User agent/proxy failover

   Classification
      Implementation

   Description
      Failover between proxies at the user agent (using a proxy.pac
      file) is erratic and no standard behavior is defined.
      Additionally, behavior is hard-coded into the browser, so that
      proxy administrators cannot use failover at the user agent
      effectively.

   Significance
      Medium

   Implications
      Architects are forced to implement failover at the proxy itself,
      when it may be more appropriate and economical to do it within
      the user agent.

   Indications
      If a browser detects that its primary proxy is down, it will wait
      n minutes before trying the next one it is configured to use. It
      will then wait y minutes before asking the user if they'd like to
      try the original proxy again. This is very confusing for end
      users.

   Solution(s)
      Work with browser vendors to establish standard extensions to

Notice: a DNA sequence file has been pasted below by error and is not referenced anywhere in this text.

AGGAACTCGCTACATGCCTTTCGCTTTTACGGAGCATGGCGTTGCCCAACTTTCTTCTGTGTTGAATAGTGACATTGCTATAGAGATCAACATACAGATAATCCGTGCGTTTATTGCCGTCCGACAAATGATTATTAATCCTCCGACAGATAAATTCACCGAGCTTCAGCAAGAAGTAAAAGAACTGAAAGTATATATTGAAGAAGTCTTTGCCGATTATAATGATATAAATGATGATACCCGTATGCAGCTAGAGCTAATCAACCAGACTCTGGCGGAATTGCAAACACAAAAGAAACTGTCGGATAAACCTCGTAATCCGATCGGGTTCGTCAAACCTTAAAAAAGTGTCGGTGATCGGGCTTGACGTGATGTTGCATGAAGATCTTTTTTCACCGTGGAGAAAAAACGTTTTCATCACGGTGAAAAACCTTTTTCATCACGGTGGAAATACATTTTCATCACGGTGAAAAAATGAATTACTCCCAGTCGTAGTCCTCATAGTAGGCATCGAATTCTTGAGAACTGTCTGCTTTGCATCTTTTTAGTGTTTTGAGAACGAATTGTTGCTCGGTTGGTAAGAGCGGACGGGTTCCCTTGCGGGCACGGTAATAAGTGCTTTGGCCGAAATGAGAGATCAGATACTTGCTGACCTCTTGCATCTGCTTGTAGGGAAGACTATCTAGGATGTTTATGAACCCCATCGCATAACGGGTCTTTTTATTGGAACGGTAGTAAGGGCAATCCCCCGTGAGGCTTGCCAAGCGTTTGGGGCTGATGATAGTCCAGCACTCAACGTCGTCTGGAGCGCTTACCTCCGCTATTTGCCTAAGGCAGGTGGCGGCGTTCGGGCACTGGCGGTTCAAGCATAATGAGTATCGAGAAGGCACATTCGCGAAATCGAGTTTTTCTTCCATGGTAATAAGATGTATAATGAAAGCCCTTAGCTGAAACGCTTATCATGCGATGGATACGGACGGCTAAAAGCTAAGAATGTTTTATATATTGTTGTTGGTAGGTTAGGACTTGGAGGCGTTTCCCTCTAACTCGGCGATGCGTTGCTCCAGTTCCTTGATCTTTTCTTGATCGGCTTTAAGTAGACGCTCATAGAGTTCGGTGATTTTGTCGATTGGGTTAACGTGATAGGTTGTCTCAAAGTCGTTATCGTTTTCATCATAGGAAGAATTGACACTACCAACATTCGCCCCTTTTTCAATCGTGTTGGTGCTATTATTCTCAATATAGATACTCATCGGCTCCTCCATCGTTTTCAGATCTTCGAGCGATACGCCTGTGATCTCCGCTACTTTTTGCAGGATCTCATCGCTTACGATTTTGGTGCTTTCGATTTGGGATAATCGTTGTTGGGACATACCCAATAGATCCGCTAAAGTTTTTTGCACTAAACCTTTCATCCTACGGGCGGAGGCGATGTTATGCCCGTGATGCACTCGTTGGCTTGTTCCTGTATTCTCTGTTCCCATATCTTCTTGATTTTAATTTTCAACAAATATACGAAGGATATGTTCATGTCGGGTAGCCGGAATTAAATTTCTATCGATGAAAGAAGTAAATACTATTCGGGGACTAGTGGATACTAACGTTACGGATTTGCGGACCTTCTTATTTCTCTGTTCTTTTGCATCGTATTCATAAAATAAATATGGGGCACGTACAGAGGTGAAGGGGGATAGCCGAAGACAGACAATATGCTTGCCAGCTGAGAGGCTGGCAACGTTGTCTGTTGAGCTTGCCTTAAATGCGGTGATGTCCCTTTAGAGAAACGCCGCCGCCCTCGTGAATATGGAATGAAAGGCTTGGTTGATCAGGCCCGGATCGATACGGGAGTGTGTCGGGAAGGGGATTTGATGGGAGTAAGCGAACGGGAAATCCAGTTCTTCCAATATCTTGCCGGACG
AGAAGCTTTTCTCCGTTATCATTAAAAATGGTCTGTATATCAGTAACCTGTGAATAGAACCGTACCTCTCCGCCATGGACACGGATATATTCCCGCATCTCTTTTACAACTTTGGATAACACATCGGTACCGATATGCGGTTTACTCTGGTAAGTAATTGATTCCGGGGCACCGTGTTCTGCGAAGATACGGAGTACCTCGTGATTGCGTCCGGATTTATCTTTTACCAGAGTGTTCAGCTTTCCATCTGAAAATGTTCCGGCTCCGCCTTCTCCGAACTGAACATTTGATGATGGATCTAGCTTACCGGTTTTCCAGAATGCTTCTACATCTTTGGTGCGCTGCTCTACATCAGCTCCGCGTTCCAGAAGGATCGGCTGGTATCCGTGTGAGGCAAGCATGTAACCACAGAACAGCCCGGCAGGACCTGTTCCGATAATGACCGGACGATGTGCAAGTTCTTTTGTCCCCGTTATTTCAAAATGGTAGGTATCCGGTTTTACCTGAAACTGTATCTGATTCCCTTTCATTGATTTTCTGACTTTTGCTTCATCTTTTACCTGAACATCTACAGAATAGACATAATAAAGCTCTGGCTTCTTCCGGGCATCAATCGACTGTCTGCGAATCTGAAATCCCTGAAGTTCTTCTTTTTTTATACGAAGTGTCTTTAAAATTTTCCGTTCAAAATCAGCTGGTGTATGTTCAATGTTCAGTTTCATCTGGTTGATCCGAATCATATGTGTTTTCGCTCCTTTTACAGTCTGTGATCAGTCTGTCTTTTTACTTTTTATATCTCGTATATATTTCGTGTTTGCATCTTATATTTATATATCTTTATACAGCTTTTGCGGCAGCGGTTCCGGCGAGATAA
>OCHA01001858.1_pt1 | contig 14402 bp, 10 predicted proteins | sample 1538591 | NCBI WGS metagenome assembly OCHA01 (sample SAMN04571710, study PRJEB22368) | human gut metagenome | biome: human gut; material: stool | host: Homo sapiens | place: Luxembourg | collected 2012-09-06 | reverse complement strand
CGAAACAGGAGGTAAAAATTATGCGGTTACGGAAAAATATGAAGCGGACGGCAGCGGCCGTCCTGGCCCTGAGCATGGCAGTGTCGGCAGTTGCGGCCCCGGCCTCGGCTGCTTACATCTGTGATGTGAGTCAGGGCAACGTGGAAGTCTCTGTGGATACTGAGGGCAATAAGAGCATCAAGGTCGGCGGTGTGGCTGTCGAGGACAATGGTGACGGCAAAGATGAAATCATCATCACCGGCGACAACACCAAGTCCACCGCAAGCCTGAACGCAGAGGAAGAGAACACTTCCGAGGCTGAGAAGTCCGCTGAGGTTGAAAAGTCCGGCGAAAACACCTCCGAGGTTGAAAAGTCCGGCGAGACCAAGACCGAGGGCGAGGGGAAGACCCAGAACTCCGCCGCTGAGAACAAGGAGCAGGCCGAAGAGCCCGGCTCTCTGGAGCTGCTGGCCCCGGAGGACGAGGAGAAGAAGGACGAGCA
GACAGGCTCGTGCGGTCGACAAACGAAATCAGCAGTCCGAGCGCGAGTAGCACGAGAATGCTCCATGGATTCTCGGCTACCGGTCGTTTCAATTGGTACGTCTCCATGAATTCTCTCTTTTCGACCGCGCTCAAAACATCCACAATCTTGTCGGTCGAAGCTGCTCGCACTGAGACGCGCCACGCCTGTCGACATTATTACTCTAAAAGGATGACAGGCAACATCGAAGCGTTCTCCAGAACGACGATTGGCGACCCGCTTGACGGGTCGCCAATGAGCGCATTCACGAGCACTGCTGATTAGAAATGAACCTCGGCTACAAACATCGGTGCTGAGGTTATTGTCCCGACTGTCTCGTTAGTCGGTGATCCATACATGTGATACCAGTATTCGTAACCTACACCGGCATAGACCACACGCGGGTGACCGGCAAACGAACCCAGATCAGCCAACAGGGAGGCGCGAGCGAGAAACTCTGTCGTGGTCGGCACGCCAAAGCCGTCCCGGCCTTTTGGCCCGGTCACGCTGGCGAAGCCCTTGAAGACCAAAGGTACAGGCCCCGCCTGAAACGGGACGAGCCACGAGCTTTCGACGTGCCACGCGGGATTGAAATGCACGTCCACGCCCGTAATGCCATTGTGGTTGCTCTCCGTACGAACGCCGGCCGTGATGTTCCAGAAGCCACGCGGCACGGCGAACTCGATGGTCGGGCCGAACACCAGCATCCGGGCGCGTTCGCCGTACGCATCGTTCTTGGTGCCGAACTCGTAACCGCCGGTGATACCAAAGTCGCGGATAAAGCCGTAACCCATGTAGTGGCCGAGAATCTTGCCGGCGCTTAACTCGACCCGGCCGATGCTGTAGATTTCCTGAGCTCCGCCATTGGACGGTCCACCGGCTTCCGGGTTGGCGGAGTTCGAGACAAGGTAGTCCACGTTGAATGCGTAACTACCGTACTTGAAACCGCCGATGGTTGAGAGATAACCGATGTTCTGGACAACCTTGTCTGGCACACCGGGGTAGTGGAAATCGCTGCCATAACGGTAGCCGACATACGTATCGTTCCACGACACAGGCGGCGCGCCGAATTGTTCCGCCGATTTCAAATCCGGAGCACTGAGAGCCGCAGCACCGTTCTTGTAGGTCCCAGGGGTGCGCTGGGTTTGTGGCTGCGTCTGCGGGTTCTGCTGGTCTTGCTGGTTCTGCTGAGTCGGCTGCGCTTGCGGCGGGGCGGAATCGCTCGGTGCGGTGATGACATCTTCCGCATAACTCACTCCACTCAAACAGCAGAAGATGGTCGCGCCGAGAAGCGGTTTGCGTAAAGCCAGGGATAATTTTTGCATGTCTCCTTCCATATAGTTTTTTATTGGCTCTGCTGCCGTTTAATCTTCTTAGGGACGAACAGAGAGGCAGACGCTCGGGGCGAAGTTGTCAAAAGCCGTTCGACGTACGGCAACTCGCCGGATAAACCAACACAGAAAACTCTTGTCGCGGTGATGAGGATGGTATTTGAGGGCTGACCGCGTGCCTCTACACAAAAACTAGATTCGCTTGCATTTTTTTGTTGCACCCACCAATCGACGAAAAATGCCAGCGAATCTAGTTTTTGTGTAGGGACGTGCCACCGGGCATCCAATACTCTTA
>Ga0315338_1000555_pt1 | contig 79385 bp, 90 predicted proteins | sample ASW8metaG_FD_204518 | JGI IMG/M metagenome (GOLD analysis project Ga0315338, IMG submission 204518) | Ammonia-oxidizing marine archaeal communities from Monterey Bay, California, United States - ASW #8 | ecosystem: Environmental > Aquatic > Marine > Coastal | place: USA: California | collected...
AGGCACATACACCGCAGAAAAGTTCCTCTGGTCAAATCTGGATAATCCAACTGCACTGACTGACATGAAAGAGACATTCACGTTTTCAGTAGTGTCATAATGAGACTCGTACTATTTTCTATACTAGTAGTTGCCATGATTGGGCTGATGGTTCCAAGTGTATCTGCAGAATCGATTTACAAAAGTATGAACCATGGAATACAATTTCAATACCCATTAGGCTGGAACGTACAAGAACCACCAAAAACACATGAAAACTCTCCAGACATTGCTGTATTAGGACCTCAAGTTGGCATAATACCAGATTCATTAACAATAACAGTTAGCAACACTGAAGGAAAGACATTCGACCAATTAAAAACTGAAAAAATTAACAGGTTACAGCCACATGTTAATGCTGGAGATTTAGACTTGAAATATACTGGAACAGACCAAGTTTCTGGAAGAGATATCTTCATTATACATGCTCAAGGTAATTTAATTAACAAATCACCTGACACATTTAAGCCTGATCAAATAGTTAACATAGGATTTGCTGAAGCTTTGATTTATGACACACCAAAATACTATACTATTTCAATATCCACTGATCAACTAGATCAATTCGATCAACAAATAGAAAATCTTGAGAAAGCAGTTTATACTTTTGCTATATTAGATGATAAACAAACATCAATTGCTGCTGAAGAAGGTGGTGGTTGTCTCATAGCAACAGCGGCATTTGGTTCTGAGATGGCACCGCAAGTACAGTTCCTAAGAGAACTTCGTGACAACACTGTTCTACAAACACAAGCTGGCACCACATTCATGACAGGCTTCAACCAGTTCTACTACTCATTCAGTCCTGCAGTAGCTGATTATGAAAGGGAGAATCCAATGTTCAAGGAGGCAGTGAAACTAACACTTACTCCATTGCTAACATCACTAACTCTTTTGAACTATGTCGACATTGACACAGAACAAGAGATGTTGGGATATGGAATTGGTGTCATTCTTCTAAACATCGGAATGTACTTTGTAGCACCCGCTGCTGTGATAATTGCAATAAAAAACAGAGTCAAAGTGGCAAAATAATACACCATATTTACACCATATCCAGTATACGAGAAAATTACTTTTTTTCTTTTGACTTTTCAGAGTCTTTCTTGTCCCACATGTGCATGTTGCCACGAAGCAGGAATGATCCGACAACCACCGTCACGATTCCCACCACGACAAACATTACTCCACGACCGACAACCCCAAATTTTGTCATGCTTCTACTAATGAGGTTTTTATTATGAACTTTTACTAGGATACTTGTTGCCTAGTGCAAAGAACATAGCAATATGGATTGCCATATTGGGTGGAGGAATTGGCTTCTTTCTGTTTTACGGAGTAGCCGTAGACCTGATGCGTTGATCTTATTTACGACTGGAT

JavaScript proxy.pac libraries that will allow configuration of
      these timeouts.

   Workaround
      User education; redundancy at the proxy level.

   Contact
      Mark Nottingham <mnot@mnot.net>

2.2.5 Servers and content should be optimized for caching

   Name
      Servers and content should be optimized for caching

   Classification
      Implementation (Performance)



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   Description
      Many web servers and much web content could be implemented to be
      more conducive to caching, reducing bandwidth demand and page
      load delay.

   Significance
      Medium

   Implications
      By making poor use of caches, origin servers encourage longer
      load times, greater load on cache servers, and increased network
      demand.

   Indications
      The problem is most apparent for pages that have low or zero
      expires time, yet do not change.